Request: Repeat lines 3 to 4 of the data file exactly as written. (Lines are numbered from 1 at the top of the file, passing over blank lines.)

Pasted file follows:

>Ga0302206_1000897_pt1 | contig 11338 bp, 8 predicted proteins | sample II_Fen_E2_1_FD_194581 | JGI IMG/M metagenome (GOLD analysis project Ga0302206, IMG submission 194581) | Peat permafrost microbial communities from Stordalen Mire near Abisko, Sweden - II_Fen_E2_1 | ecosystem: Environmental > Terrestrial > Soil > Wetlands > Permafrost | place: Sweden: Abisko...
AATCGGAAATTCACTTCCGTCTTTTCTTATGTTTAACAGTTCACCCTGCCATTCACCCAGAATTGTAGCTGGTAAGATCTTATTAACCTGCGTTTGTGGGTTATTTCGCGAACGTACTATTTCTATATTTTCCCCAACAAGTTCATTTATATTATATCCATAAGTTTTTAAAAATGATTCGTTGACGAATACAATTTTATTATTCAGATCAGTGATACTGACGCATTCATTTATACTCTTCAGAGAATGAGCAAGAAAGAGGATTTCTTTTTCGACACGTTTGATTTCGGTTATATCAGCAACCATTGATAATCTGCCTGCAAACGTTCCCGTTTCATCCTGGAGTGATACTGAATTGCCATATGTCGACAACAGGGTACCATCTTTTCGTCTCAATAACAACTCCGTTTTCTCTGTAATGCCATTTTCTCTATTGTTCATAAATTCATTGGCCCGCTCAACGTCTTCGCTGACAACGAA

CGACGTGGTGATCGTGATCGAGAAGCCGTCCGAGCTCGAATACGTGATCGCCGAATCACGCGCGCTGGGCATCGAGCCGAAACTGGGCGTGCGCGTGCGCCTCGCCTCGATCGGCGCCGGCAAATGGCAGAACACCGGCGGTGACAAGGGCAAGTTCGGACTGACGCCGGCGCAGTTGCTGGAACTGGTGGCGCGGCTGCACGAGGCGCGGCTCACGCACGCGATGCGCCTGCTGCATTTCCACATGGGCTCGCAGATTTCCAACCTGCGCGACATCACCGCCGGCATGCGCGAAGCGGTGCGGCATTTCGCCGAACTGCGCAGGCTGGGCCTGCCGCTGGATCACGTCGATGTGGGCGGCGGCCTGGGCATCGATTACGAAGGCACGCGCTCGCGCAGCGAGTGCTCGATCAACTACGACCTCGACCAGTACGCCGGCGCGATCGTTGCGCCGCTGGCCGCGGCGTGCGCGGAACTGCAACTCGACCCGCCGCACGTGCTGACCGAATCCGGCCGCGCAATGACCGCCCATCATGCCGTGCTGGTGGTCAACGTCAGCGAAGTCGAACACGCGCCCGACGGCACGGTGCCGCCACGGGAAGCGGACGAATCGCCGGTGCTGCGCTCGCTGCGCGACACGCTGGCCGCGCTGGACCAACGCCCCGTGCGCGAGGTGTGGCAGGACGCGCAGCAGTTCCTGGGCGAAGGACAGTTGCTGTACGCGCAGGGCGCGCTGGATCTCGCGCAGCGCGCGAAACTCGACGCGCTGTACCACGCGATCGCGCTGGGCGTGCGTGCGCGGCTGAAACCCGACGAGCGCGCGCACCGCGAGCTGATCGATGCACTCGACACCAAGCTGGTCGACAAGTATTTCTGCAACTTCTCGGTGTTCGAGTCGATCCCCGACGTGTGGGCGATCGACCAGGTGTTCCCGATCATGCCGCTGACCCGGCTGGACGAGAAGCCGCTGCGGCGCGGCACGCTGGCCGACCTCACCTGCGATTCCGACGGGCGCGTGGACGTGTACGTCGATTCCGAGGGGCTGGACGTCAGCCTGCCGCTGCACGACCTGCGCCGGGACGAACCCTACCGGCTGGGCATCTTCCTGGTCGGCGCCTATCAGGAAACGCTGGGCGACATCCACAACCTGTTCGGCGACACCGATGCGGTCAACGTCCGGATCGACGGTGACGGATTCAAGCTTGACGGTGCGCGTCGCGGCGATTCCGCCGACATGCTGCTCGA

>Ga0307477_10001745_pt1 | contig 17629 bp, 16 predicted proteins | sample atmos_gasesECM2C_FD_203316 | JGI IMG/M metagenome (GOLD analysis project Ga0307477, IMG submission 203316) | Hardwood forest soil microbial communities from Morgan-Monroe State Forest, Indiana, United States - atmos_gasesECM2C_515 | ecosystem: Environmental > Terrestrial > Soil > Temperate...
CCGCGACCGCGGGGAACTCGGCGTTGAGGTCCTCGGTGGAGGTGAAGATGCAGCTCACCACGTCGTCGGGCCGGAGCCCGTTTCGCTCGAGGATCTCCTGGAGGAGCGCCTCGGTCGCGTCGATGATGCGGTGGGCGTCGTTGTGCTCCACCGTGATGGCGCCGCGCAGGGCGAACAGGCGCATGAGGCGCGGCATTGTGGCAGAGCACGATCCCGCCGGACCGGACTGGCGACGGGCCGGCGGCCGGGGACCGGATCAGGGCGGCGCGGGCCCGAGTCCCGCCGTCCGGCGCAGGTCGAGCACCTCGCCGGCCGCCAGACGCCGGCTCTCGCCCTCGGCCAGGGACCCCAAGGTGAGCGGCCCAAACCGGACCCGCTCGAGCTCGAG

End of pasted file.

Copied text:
CGACGTGGTGATCGTGATCGAGAAGCCGTCCGAGCTCGAATACGTGATCGCCGAATCACGCGCGCTGGGCATCGAGCCGAAACTGGGCGTGCGCGTGCGCCTCGCCTCGATCGGCGCCGGCAAATGGCAGAACACCGGCGGTGACAAGGGCAAGTTCGGACTGACGCCGGCGCAGTTGCTGGAACTGGTGGCGCGGCTGCACGAGGCGCGGCTCACGCACGCGATGCGCCTGCTGCATTTCCACATGGGCTCGCAGATTTCCAACCTGCGCGACATCACCGCCGGCATGCGCGAAGCGGTGCGGCATTTCGCCGAACTGCGCAGGCTGGGCCTGCCGCTGGATCACGTCGATGTGGGCGGCGGCCTGGGCATCGATTACGAAGGCACGCGCTCGCGCAGCGAGTGCTCGATCAACTACGACCTCGACCAGTACGCCGGCGCGATCGTTGCGCCGCTGGCCGCGGCGTGCGCGGAACTGCAACTCGACCCGCCGCACGTGCTGACCGAATCCGGCCGCGCAATGACCGCCCATCATGCCGTGCTGGTGGTCAACGTCAGCGAAGTCGAACACGCGCCCGACGGCACGGTGCCGCCACGGGAAGCGGACGAATCGCCGGTGCTGCGCTCGCTGCGCGACACGCTGGCCGCGCTGGACCAACGCCCCGTGCGCGAGGTGTGGCAGGACGCGCAGCAGTTCCTGGGCGAAGGACAGTTGCTGTACGCGCAGGGCGCGCTGGATCTCGCGCAGCGCGCGAAACTCGACGCGCTGTACCACGCGATCGCGCTGGGCGTGCGTGCGCGGCTGAAACCCGACGAGCGCGCGCACCGCGAGCTGATCGATGCACTCGACACCAAGCTGGTCGACAAGTATTTCTGCAACTTCTCGGTGTTCGAGTCGATCCCCGACGTGTGGGCGATCGACCAGGTGTTCCCGATCATGCCGCTGACCCGGCTGGACGAGAAGCCGCTGCGGCGCGGCACGCTGGCCGACCTCACCTGCGATTCCGACGGGCGCGTGGACGTGTACGTCGATTCCGAGGGGCTGGACGTCAGCCTGCCGCTGCACGACCTGCGCCGGGACGAACCCTACCGGCTGGGCATCTTCCTGGTCGGCGCCTATCAGGAAACGCTGGGCGACATCCACAACCTGTTCGGCGACACCGATGCGGTCAACGTCCGGATCGACGGTGACGGATTCAAGCTTGACGGTGCGCGTCGCGGCGATTCCGCCGACATGCTGCTCGA

>Ga0307477_10001745_pt1 | contig 17629 bp, 16 predicted proteins | sample atmos_gasesECM2C_FD_203316 | JGI IMG/M metagenome (GOLD analysis project Ga0307477, IMG submission 203316) | Hardwood forest soil microbial communities from Morgan-Monroe State Forest, Indiana, United States - atmos_gasesECM2C_515 | ecosystem: Environmental > Terrestrial > Soil > Temperate...